This unique guide provides a much needed overview of dementia care. With a strong focus on the importance of patients and families, it explores the multifaceted meaning behind patient wellbeing and its vital significance in the context of national policy. Adopting a positive, evidence based approach, the book dispels the bleak outlook on dementia management. Its person-centred ideology considers fundamental areas such as independence, leisure and other activities, and end-of-life care – integrating the NICE quality standard where relevant. It also places great emphasis on patient environment including practical home and ward design, the importance of gardens, and sensory considerations. The objective is to examine the number of people in the UK who currently have dementia and the cost that this places on the health care system. In addition to analysing the scale of this condition, it touches on the experiences of a person with dementia and how this effects their family, friends and those caring for them in an effort to prepare those facing this diagnosis. This unique guide provides a much needed overview of dementia care. Offers a highly practical and unique assimilation of theory and patient-centred practice.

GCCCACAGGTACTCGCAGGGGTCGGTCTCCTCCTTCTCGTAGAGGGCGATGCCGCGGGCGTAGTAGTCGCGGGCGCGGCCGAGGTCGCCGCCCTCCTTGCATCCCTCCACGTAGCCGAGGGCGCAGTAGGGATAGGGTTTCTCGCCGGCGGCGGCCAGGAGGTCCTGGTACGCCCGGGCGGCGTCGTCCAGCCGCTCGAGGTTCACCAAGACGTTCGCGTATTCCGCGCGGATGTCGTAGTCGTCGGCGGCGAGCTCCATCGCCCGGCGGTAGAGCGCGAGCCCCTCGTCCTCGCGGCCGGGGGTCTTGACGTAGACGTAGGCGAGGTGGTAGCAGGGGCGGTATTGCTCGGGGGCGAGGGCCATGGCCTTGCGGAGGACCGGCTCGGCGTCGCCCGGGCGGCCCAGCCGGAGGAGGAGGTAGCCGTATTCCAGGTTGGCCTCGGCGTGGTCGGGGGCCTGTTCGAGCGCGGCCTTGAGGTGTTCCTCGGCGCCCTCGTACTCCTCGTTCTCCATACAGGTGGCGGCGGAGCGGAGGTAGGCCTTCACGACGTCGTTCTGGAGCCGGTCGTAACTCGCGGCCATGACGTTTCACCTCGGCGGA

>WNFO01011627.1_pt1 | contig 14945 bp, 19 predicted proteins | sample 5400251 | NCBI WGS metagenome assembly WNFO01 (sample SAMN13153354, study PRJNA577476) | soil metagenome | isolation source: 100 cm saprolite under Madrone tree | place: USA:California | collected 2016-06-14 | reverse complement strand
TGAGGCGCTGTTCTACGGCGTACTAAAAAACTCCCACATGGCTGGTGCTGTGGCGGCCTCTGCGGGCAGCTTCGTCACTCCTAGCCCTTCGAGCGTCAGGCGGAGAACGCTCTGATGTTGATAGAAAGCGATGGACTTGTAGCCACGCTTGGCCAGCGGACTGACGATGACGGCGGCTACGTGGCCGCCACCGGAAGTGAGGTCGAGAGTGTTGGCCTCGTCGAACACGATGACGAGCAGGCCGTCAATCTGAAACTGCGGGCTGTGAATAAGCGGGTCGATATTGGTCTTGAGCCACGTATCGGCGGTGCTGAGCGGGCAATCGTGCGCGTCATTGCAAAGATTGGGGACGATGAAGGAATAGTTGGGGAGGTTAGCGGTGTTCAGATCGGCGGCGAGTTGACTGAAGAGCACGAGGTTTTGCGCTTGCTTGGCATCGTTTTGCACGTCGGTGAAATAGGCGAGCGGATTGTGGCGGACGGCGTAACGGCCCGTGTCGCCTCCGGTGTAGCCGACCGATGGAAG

“I would recommend this book 100%. It just makes sense to read. This will appeal to so many professionals going to be involved in the care of the elderly. And anyone who is doing research in this field should go through this book too. It brings together so many aspects of dementia care under one setting: an amalgamation of resources and guidelines. This book is targeted at anyone who is interested in public health, end-of-life care, dementia management and anyone in geriatrics really. It is a contemporary evidence-based textbook which brings together the concept of ‘wellbeing’ in the field of dementia care. This book is a really good read for any clinician who deals with elderly patients as it really opens your eyes to a the outside factors which play such a massive role in the care of the patient, such as the wellbeing of the carer, the psychological aspects of care, the public health perspective, economic aspects and so on. It also gives really thorough reference lists for every chapter so that it is very easy to go in to read a chapter and then look up the data to support it. It is an adequately easy read, there are many definitions. The layout of the book makes it easier to look up specific chapters without having to read everything before, but it also reads well if you read the whole book. I think this book would work well for anyone who is writing a dissertation, public health, or anyone who is doing a presentation on this topic as it is a very resourceful and complete book. The book really goes through all its objectives in a very clear and thorough manner. It is about the multifaceted approach to dementia care, and how to maintain this wellbeing of the patient, care changes, as does requirements and expectations as the disease progresses. As clinicians there are many things we can take from this book and apply to daily practice. For example, when a patient is been seen, it would be worthwhile making sure that the carer/family member is also managing as they found that the ‘psychological health of carers of people with dementia was impaired with social interaction and recreation most affected’. It is also a very good reminder for anyone who already practices well. The thing with dementia care is that, medical textbooks only really cover the types, pathologies, diagnosis and management where, really the contents of the whole of this book comes under a small paragraph as ‘social care/financial care/respite care/end-of-life’. But in reality, it is this whole idea of the wellbeing of the patient and their support network that we are working towards, and it does not stop at diagnosis and sending them away with a few things to take and do. This book opens your eyes how extensive dementia care can be. It is a complete text on the multifaceted approach to wellbeing although order to make it 100% complete, maybe a chapter on the classic dementia signs, symptoms, progression, pathologies, diagnoses, treatments.”